Buckhannon police using hi-tech tool

BUCKHANNON – The Buckhannon Police Department has acquired a new tool that will assist it in solving crimes that are alleged to have occurred not only in Upshur County, but also in every other county in the state.

Police Chief Matt Gregory said the department was recently granted a License Plate Reader – commonly known as an LPR – through its relationship with a local Fusion, or information- sharing, center.

“It’s a very technical, very hi-tech piece of equipment,” Gregory told Buckhannon City Council last week. “In fact, it’s probably one of the most hi-tech pieces of equipment we have in our arsenal.”

Although many people know LPRs are utilized to search for stolen cars, the apparatus has several other important capabilities, Gregory told council.

Comprised of three cameras mounted to the top of a police cruiser and a computer unit bolted down inside the cruiser, the LPR scans license plates and “instantaneously” takes three pictures – a color photo, a black-and-white photo and a zoomed-in, or close-up, photo of the license plate. It then displays those images on a computer screen.

With the help of wireless Internet connectivity, the license plate information is then entered into a West Virginia State Police warrant database, and the name of the person to whom the license plate is registered is retrieved.

“It will run that person’s name through the database and determine whether or not they have a warrant anywhere in the state of West Virginia, and show active warrants in any county in the state,” Gregory said. “Also, when a plate is scanned, it will run across a ‘hot list’ that we receive twice a day from the West Virginia Intelligence Exchange.”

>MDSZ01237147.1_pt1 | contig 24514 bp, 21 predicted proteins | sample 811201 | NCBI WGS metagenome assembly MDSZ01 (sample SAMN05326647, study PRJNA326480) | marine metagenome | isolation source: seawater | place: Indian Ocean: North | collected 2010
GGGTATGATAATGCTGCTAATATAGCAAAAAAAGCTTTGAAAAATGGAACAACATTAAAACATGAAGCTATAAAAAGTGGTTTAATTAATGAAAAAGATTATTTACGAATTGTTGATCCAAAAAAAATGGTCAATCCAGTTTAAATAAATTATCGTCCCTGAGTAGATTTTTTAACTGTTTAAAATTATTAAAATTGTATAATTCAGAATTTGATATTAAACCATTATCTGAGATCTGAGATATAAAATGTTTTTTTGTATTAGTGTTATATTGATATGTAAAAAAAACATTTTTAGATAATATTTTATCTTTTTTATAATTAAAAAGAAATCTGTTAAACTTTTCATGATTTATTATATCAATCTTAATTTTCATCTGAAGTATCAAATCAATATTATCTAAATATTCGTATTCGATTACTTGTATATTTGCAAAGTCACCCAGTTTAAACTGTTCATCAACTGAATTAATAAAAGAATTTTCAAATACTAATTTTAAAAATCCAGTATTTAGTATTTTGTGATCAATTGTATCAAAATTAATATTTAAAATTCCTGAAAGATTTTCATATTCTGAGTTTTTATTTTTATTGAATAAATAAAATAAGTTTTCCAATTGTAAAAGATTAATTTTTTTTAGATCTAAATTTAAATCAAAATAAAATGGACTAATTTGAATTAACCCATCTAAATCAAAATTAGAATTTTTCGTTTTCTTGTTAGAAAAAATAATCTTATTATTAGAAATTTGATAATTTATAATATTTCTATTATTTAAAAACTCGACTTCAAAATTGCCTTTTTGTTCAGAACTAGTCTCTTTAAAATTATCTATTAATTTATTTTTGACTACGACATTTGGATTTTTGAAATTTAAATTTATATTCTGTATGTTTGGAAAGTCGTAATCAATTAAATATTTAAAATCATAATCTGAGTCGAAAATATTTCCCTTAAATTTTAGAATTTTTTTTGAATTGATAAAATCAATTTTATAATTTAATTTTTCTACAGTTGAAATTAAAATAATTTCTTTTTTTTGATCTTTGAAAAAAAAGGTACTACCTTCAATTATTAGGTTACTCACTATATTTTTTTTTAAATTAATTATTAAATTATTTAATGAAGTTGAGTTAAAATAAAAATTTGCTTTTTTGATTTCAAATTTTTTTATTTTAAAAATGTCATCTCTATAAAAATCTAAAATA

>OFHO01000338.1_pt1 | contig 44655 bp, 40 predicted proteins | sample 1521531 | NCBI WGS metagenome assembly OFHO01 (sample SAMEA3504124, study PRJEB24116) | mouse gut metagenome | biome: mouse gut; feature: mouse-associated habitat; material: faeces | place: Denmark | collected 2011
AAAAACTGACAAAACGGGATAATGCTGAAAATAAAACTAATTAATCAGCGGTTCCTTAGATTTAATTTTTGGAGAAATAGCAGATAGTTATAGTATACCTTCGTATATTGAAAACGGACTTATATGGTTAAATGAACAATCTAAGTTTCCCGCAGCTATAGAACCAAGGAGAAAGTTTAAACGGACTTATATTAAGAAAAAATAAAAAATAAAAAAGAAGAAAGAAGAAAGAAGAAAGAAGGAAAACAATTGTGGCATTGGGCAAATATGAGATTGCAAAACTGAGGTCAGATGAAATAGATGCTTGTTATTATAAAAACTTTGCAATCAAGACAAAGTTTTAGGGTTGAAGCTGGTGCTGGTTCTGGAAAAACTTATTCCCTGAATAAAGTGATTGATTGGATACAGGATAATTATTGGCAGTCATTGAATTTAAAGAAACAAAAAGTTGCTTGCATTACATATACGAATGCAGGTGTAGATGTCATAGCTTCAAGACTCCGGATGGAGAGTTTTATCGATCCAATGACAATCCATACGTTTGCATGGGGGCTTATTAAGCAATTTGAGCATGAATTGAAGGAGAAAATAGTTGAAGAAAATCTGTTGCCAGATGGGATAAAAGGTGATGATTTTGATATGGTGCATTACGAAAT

Gregory said the “hot list” is sent out every 12 hours and updates the BPD “on anything any police agency is looking for a vehicle for.”

“Therein lies the versatility of the LPR, not just for stolen cars – certainly that’s very much included – but for any reason a police agency would be looking for a car and would enter its license plate number say, a theft, or a hit-and-run or an Amber Alert,” he said.

When the LPR “hits” on a car with a wanted license plate, an alert sounds and the reason the officer should stop the vehicle appears on the computer screen, Gregory explained.

Patrolman First Class William Courtney is operating the unit, which normally costs a department $20,000 to purchase. However, because of its association with the Fusion Center, the BPD only had to pay approximately $600 for the installation of a computer mount inside Courtney’s cruiser and $50 for monthly wireless connectivity.

The LPR scanned about 1,300 license plates in its first week of operation, Gregory said.

Contact Katie Kuba by email at kkuba@theintermountain.com. Follow her on Twitter at IMT_Kuba.